Buying down the interest rate on a mortgage loan can be an effective way to save money and potentially get into your dream home faster. 

The savings from any buydown option will translate into lower monthly payments for you as a buyer, freeing up funds for you to use towards transforming your new house into your dream home, to put aside in a savings fund, or to help pay down your principal loan amount.  

Let’s take a detailed look at how buydowns work and address some common questions about them. 

How Does a Buydown Work? 

A mortgage buydown is a financing option that helps homebuyers reduce their monthly mortgage payments for the first few years of the loan term. Either the seller of an existing home or the builder of a new construction home pays upfront fees to help subsidize the monthly mortgage payments, representing a “buy down” or reduction in the interest rate on the loan. This results in lower monthly payments for the buyer, making the mortgage more affordable. 

What is a 2/1 Buydown? 

A 2/1 Buydown is one of several buydown options in which a seller or builder subsidizes the monthly mortgage payments for the first two years to represent a reduction in rate. In year one, the monthly payment is equal to an interest rate reduced by two percentage points. In year two, the reduction in monthly payment is equal to an interest rate that has been reduced by one percentage point. After this, the mortgage payments will reflect the original locked market rate of the mortgage. 

This particular type of buydown has been getting a lot of attention in our current market because it effectively locks in a lower rate for two years. During that time, it gradually steps up to the actual rate of the loan. 

Additional Mortgage Buydown Options 

Other popular options for mortgage buydowns include: 

  • 1/1 Buydown: With a 1/1 buydown, the seller or builder subsidizes the monthly payments to represent a 1% reduction in rate for the first two years of the loan. 
  • 1/0 Buydown: In this option, the monthly payments are subsidized to represent a 1% reduction in rate for the first year of the loan only. 

How Much Can I Save With a Mortgage Buydown? 

You can save a significant amount in your monthly mortgage payments over the buydown period. In the example below, with a $617,500 loan amount, the buyer would save $14,712 in their monthly mortgage payments over the two years of the buydown period.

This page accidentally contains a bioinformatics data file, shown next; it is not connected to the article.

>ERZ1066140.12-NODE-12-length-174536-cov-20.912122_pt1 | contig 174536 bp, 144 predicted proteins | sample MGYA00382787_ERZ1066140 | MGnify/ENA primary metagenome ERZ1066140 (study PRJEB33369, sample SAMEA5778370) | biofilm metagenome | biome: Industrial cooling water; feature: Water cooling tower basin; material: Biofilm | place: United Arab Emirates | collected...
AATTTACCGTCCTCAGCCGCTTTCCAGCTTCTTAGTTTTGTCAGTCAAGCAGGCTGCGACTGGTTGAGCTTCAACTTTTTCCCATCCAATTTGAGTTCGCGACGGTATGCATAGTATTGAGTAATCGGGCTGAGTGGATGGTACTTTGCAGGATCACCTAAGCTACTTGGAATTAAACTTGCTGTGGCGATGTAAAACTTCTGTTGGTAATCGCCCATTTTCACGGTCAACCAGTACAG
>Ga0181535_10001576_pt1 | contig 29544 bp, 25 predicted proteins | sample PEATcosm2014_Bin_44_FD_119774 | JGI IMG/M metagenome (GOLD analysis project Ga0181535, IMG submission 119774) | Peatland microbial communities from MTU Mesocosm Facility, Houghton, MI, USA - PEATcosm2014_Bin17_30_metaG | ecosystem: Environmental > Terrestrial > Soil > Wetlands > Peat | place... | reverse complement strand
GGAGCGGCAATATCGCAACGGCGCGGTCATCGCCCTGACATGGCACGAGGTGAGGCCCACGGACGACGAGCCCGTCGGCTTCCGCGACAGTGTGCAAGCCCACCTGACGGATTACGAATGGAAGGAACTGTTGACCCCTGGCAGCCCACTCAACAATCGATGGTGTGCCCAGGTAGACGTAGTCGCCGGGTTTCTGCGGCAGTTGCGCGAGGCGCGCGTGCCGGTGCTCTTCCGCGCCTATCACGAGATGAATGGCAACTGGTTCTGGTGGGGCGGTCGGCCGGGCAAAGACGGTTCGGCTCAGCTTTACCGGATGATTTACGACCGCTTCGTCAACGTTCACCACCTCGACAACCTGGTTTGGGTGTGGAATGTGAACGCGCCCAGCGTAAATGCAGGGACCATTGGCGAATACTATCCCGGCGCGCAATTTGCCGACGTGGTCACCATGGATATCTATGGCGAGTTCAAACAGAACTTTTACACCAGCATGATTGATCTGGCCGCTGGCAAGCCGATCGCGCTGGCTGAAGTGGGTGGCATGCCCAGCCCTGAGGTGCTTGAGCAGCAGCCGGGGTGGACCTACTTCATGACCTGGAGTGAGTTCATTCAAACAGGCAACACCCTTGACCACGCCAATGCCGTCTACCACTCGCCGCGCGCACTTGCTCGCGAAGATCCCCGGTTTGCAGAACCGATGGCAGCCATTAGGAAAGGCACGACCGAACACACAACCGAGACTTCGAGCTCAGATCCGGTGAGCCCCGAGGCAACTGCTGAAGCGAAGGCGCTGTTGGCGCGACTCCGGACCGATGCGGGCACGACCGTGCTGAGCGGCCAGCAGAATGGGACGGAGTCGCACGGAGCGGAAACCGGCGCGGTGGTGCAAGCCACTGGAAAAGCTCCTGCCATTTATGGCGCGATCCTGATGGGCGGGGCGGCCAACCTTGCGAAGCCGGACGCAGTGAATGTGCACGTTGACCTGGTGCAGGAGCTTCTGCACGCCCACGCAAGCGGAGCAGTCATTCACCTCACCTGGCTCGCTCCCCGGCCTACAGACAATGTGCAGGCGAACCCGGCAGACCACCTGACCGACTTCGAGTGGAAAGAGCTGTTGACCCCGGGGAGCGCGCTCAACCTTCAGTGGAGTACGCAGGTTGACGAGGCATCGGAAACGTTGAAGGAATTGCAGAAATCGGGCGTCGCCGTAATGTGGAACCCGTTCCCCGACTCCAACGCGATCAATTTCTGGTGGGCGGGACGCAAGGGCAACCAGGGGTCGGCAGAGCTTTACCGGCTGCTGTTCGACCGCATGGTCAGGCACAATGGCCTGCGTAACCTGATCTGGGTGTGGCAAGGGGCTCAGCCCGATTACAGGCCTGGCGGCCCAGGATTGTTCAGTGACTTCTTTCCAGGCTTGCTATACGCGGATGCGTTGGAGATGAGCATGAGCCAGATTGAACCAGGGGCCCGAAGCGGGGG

You can then use those savings to put money aside, invest in your home, or put towards other financial priorities.


Loan Amount

Monthly Amount

Monthly Savings

Annual Savings
















*Payment example: If you have a loan amount of $617,500 with a 30-year loan at a fixed rate of 5.5% (APR 5.547%), you would make 360 payments of $3,564. Payment stated does not include taxes and insurance, which will result in a higher payment.

How do Buydowns Help Homebuyers? 

A mortgage buydown can be a useful option for borrowers who expect their income to increase in the future, or who want to reduce their initial mortgage payments to help them manage other financial commitments.  

It is important to carefully consider the costs and benefits of a mortgage buydown, just like you would when comparing any other loan options. The upfront fee can be substantial and may not be worth it if it is not being covered by your seller or builder.  

Additionally, the reduced payments in the early years are usually temporary, so it is important to consider the long-term affordability of your mortgage. 

You’ll want to make sure to budget for the monthly payment based on the regular interest rate that goes into effect after the buydown period. 

A mortgage buydown can significantly reduce your monthly payments during your first few years of homeownership, freeing up additional funds for remodeling, furnishing projects around the house, or to put towards your savings. 

Get a free consultation from one of our FHM loan officers today to see if this is the right home financing option for you. 

The included content is intended for informational purposes only and should not be relied upon as professional advice. Additional terms and conditions apply. Not all applicants will qualify. Consult with a finance professional for tax advice or a mortgage professional to address your mortgage questions or concerns. This is an advertisement. Prepared 2/16/2023.